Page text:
Matt Perault, Facebook’s public policy manager, declined to commit to releasing transparency reports...and questioned whether the reports were “the most useful way to highlight” censorship and surveillance. Eric King of rights group Privacy International responded by asking Perault what would be a better way to highlight these issues than though transparency reports.
A new report finds that spy technology from a UK-based company was used to target a British citizen who became a leading light in Bahrain's Arab spring. Why is technology produced in Western democracies used to suppress democracy activists abroad? Eric King, Head of Research at Privacy International, joins HuffPo Live to discuss.
Confidential personal information, including passports, bank details, court documents and the health data of vulnerable care patients, has been left on computers at internet cafes...Mike Rispoli, spokesman for Privacy International, said the internet cafes who fail to wipe customer data were “lazy”.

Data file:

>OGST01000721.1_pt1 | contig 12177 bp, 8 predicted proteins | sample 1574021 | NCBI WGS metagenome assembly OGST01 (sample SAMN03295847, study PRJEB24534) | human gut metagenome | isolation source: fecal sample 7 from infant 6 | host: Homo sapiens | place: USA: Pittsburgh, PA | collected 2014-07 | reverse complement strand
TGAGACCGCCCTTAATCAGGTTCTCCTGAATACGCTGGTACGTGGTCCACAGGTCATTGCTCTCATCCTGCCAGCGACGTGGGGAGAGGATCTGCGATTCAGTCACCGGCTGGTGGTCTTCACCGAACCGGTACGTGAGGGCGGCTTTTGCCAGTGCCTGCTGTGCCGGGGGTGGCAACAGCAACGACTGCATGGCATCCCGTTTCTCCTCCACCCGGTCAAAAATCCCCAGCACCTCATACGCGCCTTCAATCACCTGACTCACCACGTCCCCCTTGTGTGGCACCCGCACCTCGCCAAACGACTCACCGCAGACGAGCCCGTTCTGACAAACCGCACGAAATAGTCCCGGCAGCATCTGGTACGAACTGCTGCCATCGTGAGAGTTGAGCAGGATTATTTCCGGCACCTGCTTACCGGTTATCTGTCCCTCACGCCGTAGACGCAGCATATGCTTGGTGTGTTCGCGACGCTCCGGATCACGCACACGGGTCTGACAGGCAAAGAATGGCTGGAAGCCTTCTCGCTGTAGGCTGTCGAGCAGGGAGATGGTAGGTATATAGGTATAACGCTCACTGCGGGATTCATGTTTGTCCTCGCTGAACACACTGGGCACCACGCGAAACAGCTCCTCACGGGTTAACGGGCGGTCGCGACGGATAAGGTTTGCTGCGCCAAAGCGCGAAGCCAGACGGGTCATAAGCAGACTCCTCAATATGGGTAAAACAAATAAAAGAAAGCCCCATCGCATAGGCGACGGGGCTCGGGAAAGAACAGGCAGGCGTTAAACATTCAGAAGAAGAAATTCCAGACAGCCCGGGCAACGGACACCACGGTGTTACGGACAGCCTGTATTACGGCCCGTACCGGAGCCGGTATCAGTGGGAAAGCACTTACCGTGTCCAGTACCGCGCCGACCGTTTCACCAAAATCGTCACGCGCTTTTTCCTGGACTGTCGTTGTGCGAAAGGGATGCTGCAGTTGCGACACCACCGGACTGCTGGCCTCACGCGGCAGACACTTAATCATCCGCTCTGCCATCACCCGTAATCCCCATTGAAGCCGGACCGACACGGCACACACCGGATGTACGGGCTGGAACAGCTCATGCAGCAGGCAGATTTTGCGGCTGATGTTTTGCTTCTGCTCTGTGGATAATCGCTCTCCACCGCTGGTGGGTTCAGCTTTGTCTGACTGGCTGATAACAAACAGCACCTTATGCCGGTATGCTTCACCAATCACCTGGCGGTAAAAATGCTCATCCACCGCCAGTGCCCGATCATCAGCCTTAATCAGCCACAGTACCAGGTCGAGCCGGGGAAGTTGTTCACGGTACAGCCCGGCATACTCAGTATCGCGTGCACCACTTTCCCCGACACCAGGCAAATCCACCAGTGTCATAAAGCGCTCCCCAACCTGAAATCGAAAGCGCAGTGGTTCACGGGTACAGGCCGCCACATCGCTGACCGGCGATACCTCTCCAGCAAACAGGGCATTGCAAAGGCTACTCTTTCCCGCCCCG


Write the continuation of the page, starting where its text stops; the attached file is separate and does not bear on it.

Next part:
Privacy International is building a comprehensive resource of the world's surveillance and privacy laws, and we need your help. As part of the Global Surveillance Monitor project, recent tasks undertaken by volunteers have included: researching the right to privacy in constitutions around the world, locating and analyzing the EU's data retention laws, and researching global data protection regimes. We need additional help on two of these projects, in the form of:
The campaign group Privacy International (PI) in November reported that Gamma International is selling surveillance technology without a proper license.
Last November, the campaign group Privacy International provided a dossier of evidence against Gamma International to HM Revenue and Customs, urging it to investigate whether there had been any breach of the export control regime.
A longer version of this article was previously published in Wired on 10 May 2013.
We all know surveillance is big in Putin’s Russia. What you may not know is that Russia’s surveillance tech is being used all over the world, even in the U.S.
Privacy International welcomes the absence of a Communications Data Bill in the Queen's Speech. The Communications Data bill was originally set to significantly expand the powers of communications surveillance in the UK and set another bad standard globally. Because of the work by Parliamentarians, a concerted effort by civil society groups and some within industry, this expansion was avoided, for now. However the Queen's Speech did include a mention of new proposals:
We very much welcome today's announcement by Health Secretary Jeremy Hunt that people will be allowed to opt out of having their medical records shared in the NHS England centralised information bank.